The technique of using arrows to change control flow is demonstrated in the random number generator program below. The Befunge instruction pointer begins in the upper left corner and will travel to the right if not redirected. Following the arrows around, the ? instructions send the instruction pointer in random cardinal directions until the pointer hits a digit, pushing it to the stack. Then the arrows navigate to the . to output the digit from the stack and return the pointer to the first directional randomiser. There is no @ to terminate this program, so it produces an endless stream of random numbers from 1 to 9.

 > ? ?^
  >>>> v
 ^    .<

The following code is an example of the classic "Hello World!" program. First the letters "olleH" are pushed onto the stack as ASCII numbers. These are then popped from the stack in LIFO order and output as text characters to give "Hello". A space is character number 32 in ASCII, which here is constructed by multiplying 4 and 8, before being output as text. The remaining code then outputs "World!" in a similar way, followed by ASCII character 10 (a line feed character, moving the output cursor to a new line).

>              v
v  ,,,,,"Hello"<
>48*,          v

The following code is a slightly more complicated version. It adds the ASCII character 10 (a line feed character) to the stack, and then pushes "!dlrow ,olleH" to the stack. Again, LIFO ordering means that "H" is now the top of the stack and will be the first printed, "e" is second, and so on. To print the characters, the program enters a loop that first duplicates the top value on the stack (so now the stack would look like "\n!dlrow ,olleHH"). Then the "_" operation will pop the duplicated value, and go right if it's a zero, left otherwise. (This assumes a compliant interpreter that "returns" 0 when popping an empty stack.) When it goes left, it pops and prints the top value as an ASCII character. It then duplicates the next character and loops back to the "_" test, continuing to print the rest of the stack until it is empty and so the next value popped is 0, at which point "@" ends the program.

 >25*"!dlrow ,olleH":v
                  >  ^

Befunge-93 instruction list[edit]

0-9 Push this number onto the stack.
+ Addition: Pop a and b, then push a+b
- Subtraction: Pop a and b, then push b-a
* Multiplication: Pop a and b, then push a*b
/ Integer division: Pop a and b, then push b/a, rounded towards 0.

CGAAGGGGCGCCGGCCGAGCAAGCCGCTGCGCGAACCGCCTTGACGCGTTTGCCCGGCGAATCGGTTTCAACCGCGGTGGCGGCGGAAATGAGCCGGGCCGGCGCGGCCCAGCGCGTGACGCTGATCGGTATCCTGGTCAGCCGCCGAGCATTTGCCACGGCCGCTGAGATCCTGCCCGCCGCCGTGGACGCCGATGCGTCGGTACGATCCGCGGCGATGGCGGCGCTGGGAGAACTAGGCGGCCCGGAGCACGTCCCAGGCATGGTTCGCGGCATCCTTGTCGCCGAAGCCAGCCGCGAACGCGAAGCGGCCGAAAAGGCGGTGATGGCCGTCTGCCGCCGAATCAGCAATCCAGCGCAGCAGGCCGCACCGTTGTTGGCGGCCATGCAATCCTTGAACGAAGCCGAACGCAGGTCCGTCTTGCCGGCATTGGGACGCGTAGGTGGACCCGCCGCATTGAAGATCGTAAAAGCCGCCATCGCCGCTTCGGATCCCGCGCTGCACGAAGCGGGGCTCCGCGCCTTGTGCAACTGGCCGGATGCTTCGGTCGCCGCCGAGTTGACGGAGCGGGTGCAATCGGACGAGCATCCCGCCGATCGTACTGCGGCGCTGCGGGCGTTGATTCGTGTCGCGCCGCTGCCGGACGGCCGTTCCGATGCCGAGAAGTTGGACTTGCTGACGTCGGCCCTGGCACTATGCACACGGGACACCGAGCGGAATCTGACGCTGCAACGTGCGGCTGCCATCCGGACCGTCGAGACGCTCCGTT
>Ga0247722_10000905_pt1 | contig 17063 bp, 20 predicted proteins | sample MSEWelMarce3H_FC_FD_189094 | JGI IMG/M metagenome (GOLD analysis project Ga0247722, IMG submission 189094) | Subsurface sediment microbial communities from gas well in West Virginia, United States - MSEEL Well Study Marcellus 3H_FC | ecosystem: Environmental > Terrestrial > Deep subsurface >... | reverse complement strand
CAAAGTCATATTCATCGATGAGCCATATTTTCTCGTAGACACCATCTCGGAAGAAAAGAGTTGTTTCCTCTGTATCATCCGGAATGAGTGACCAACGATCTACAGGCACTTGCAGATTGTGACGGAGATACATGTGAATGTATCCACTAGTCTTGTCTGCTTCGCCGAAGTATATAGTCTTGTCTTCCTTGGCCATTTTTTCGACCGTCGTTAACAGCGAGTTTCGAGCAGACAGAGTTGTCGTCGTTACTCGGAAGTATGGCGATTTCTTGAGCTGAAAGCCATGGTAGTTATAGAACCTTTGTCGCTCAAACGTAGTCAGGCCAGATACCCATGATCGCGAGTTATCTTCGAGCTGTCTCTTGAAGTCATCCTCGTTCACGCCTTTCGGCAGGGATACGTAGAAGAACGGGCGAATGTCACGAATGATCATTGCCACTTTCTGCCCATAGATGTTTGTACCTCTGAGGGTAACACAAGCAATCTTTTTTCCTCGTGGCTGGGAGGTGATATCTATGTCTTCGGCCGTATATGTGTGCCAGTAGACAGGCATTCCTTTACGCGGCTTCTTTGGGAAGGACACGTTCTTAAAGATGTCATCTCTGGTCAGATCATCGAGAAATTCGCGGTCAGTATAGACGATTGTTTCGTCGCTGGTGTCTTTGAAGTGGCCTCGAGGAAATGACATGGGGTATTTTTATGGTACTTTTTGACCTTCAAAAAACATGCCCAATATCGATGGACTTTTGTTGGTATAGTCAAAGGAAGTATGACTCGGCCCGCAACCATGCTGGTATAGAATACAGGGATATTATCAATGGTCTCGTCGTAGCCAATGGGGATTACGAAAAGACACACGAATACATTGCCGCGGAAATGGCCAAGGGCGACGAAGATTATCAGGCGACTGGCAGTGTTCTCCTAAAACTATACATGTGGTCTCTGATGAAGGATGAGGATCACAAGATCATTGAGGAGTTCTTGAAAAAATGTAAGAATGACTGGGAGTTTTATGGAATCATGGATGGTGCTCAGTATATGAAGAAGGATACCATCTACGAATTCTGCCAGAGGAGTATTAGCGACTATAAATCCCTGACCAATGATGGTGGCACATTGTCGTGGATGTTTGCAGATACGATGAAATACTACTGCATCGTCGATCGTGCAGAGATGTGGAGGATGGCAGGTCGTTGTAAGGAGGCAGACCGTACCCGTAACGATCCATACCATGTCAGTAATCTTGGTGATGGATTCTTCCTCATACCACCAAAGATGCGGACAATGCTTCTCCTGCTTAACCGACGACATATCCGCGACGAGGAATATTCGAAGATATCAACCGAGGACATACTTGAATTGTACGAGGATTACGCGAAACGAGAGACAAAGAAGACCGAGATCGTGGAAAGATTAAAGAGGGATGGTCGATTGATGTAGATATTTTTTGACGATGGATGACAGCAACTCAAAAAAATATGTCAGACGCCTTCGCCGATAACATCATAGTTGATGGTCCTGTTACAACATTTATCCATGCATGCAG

% Modulo: Pop a and b, then push the remainder of the integer division of b/a.
! Logical NOT: Pop a value. If the value is zero, push 1; otherwise, push zero.
` Greater than: Pop a and b, then push 1 if b>a, otherwise zero.
> Start moving right
< Start moving left
^ Start moving up
v Start moving down
? Start moving in a random cardinal direction
_ Pop a value; move right if value=0, left otherwise
| Pop a value; move down if value=0, up otherwise
" Start string mode: push each character's ASCII value all the way up to the next "
: Duplicate value on top of the stack
\ Swap two values on top of the stack
$ Pop value from the stack and discard it
. Pop value and output as an integer followed by a space
, Pop value and output as ASCII character
# Bridge: Skip next cell
p A "put" call (a way to store a value for later use). Pop y, x, and v, then change the character at (x,y) in the program to the character with ASCII value v
g A "get" call (a way to retrieve data in storage). Pop y and x, then push ASCII value of the character at that position in the program
& Ask user for a number and push it
~ Ask user for a character and push its ASCII value
@ End program
(space) No-op. Does nothing

Most one-dimensional programming languages require some syntactic distinction between comment text and source code — although that distinction may be as trivial as Brainfuck's rule that any character not in the set +-[]<>,. is a comment. Languages like Lisp and Python treat strings as comments in contexts where the values are not used. Similarly, in Befunge, there is no comment syntax: to embed documentation in the code, the programmer simply routes the control flow around the "comment" area, so that the text in that area is never executed.

See also[edit]


  1. ^ "Befunge – Esolang".
  2. ^ "The Befunge FAQ v.4". 1997-11-04. Archived from the original on 2001-04-17. Retrieved 2014-01-23.
  3. ^ Ais523 (2008-12-18). "Chris Pressey". Esolang. Retrieved 2014-01-23.{{cite web}}: CS1 maint: numeric names: authors list (link)
  4. ^ Oerjan (2014-01-18). "Talk:Befunge". Esolang. Retrieved 2014-01-23.

External links[edit]